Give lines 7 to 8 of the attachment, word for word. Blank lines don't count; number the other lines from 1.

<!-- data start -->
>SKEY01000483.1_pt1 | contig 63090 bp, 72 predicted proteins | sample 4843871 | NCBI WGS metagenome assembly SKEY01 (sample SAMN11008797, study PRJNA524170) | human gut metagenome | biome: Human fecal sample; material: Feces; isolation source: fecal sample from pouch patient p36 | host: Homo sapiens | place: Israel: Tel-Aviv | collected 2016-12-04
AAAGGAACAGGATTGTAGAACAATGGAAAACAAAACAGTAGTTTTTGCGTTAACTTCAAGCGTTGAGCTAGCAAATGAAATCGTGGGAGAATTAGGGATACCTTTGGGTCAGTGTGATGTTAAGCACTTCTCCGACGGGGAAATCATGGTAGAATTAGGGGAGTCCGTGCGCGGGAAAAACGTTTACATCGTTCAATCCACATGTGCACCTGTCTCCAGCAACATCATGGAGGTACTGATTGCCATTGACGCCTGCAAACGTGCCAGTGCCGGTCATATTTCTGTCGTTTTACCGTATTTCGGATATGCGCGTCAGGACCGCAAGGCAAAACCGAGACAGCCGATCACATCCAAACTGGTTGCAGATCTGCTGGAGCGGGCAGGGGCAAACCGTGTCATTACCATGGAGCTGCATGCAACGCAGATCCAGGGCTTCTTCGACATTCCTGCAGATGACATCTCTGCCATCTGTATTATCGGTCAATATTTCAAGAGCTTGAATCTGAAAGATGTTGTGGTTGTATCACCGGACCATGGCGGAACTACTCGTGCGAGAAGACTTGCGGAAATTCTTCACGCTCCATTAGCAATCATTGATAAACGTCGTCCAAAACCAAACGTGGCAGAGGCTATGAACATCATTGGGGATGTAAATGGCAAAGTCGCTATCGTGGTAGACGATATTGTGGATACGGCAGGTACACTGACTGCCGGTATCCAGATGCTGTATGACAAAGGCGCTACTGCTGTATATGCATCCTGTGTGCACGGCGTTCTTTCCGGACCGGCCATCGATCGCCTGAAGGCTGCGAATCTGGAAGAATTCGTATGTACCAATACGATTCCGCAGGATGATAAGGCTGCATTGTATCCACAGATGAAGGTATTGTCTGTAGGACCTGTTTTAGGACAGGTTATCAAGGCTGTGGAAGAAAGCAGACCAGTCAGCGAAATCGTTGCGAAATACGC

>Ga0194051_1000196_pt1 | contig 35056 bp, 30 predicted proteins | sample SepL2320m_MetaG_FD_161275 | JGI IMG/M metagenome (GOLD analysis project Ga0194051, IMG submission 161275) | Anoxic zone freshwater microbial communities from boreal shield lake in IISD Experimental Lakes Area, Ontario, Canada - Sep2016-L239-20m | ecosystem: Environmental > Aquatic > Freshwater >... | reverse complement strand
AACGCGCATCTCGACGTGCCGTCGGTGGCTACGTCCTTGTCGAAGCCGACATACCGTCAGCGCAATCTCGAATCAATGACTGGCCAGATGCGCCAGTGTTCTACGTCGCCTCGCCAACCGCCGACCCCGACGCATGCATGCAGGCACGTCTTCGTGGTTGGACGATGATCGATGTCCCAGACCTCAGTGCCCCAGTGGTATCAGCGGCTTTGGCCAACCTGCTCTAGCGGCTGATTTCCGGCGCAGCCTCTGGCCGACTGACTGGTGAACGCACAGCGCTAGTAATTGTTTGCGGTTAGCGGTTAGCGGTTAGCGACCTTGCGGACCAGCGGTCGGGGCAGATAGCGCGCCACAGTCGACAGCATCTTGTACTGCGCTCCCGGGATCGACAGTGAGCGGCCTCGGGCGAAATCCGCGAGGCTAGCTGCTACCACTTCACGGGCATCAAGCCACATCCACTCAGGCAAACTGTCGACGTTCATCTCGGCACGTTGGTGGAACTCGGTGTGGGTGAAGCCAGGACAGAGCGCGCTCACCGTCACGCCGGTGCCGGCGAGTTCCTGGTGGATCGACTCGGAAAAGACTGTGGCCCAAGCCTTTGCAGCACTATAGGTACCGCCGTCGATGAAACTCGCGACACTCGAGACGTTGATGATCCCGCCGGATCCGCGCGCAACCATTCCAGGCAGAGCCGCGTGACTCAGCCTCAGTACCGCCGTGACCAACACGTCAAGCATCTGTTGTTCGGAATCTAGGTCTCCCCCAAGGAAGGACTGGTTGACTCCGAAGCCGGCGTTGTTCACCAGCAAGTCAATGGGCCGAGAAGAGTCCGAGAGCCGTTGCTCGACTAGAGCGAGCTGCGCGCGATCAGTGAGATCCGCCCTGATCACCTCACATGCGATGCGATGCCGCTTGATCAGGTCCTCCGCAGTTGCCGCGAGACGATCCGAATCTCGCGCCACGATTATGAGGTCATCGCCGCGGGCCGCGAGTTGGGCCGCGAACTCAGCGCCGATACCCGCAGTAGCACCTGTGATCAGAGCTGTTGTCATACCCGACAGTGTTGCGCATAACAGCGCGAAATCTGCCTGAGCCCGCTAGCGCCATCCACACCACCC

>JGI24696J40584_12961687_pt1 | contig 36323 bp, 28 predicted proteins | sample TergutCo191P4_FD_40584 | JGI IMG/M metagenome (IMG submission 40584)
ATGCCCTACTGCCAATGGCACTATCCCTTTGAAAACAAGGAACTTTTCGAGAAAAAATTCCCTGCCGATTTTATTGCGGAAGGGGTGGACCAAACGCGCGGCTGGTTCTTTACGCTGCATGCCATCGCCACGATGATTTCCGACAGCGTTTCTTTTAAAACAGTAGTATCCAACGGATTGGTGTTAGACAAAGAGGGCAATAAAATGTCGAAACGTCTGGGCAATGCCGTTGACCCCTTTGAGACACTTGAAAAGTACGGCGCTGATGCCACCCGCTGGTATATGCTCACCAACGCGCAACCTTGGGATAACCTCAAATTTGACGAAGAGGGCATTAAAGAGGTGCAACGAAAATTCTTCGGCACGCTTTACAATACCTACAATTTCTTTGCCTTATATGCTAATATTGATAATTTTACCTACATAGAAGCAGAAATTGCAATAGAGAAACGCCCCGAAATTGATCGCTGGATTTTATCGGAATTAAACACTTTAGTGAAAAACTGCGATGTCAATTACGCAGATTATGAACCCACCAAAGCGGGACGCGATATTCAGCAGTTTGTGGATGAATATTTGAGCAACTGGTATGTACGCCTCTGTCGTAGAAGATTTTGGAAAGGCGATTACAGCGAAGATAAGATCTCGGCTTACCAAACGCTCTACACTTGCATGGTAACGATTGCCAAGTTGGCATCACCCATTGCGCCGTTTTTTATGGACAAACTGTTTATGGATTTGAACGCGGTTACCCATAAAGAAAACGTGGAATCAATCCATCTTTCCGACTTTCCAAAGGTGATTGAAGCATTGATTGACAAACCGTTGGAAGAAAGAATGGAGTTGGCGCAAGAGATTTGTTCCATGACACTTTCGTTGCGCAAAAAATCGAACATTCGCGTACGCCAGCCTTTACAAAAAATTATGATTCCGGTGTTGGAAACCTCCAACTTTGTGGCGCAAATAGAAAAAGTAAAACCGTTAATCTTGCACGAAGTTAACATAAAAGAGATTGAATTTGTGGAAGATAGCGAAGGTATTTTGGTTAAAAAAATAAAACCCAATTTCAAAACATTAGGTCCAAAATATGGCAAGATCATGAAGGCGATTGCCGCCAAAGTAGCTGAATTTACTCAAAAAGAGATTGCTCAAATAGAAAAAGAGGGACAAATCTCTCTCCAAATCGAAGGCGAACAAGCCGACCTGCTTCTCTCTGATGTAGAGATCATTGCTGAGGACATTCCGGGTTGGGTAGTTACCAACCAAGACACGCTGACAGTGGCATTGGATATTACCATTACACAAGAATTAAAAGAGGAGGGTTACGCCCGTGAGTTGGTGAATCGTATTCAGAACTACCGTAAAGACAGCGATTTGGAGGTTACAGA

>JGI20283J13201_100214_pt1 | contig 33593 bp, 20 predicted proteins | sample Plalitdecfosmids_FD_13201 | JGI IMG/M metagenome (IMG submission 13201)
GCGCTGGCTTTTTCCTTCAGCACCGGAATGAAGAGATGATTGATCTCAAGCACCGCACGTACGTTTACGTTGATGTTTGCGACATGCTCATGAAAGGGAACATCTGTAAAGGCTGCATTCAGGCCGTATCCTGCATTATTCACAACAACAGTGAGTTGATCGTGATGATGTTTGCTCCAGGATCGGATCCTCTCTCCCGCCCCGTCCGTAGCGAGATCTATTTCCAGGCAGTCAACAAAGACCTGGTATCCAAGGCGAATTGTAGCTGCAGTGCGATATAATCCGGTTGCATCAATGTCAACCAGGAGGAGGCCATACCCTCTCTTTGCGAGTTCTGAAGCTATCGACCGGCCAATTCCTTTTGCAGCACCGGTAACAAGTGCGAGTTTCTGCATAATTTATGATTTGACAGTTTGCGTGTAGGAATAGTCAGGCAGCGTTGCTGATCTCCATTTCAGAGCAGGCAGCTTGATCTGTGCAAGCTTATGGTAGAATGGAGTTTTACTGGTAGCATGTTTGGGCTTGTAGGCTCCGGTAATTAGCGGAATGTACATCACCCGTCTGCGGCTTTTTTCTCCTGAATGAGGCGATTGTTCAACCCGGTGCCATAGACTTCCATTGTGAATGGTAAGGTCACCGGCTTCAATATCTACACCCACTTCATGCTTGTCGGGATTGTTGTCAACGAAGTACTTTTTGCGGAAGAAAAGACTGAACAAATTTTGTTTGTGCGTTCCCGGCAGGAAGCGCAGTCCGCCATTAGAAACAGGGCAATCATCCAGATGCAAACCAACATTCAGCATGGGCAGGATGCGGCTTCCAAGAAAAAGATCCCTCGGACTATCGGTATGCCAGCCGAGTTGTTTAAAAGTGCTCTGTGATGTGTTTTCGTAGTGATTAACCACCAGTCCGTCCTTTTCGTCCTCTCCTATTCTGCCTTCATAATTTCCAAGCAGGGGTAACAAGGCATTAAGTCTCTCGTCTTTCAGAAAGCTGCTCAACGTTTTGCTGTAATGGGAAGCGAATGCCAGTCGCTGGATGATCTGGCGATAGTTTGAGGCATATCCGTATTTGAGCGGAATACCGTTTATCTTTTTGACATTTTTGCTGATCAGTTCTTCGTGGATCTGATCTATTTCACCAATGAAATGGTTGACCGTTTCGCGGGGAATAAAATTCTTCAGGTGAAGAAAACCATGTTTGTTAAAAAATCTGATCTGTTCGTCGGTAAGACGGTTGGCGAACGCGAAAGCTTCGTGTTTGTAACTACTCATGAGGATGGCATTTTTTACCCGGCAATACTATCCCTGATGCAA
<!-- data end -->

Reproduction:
>JGI20283J13201_100214_pt1 | contig 33593 bp, 20 predicted proteins | sample Plalitdecfosmids_FD_13201 | JGI IMG/M metagenome (IMG submission 13201)
GCGCTGGCTTTTTCCTTCAGCACCGGAATGAAGAGATGATTGATCTCAAGCACCGCACGTACGTTTACGTTGATGTTTGCGACATGCTCATGAAAGGGAACATCTGTAAAGGCTGCATTCAGGCCGTATCCTGCATTATTCACAACAACAGTGAGTTGATCGTGATGATGTTTGCTCCAGGATCGGATCCTCTCTCCCGCCCCGTCCGTAGCGAGATCTATTTCCAGGCAGTCAACAAAGACCTGGTATCCAAGGCGAATTGTAGCTGCAGTGCGATATAATCCGGTTGCATCAATGTCAACCAGGAGGAGGCCATACCCTCTCTTTGCGAGTTCTGAAGCTATCGACCGGCCAATTCCTTTTGCAGCACCGGTAACAAGTGCGAGTTTCTGCATAATTTATGATTTGACAGTTTGCGTGTAGGAATAGTCAGGCAGCGTTGCTGATCTCCATTTCAGAGCAGGCAGCTTGATCTGTGCAAGCTTATGGTAGAATGGAGTTTTACTGGTAGCATGTTTGGGCTTGTAGGCTCCGGTAATTAGCGGAATGTACATCACCCGTCTGCGGCTTTTTTCTCCTGAATGAGGCGATTGTTCAACCCGGTGCCATAGACTTCCATTGTGAATGGTAAGGTCACCGGCTTCAATATCTACACCCACTTCATGCTTGTCGGGATTGTTGTCAACGAAGTACTTTTTGCGGAAGAAAAGACTGAACAAATTTTGTTTGTGCGTTCCCGGCAGGAAGCGCAGTCCGCCATTAGAAACAGGGCAATCATCCAGATGCAAACCAACATTCAGCATGGGCAGGATGCGGCTTCCAAGAAAAAGATCCCTCGGACTATCGGTATGCCAGCCGAGTTGTTTAAAAGTGCTCTGTGATGTGTTTTCGTAGTGATTAACCACCAGTCCGTCCTTTTCGTCCTCTCCTATTCTGCCTTCATAATTTCCAAGCAGGGGTAACAAGGCATTAAGTCTCTCGTCTTTCAGAAAGCTGCTCAACGTTTTGCTGTAATGGGAAGCGAATGCCAGTCGCTGGATGATCTGGCGATAGTTTGAGGCATATCCGTATTTGAGCGGAATACCGTTTATCTTTTTGACATTTTTGCTGATCAGTTCTTCGTGGATCTGATCTATTTCACCAATGAAATGGTTGACCGTTTCGCGGGGAATAAAATTCTTCAGGTGAAGAAAACCATGTTTGTTAAAAAATCTGATCTGTTCGTCGGTAAGACGGTTGGCGAACGCGAAAGCTTCGTGTTTGTAACTACTCATGAGGATGGCATTTTTTACCCGGCAATACTATCCCTGATGCAA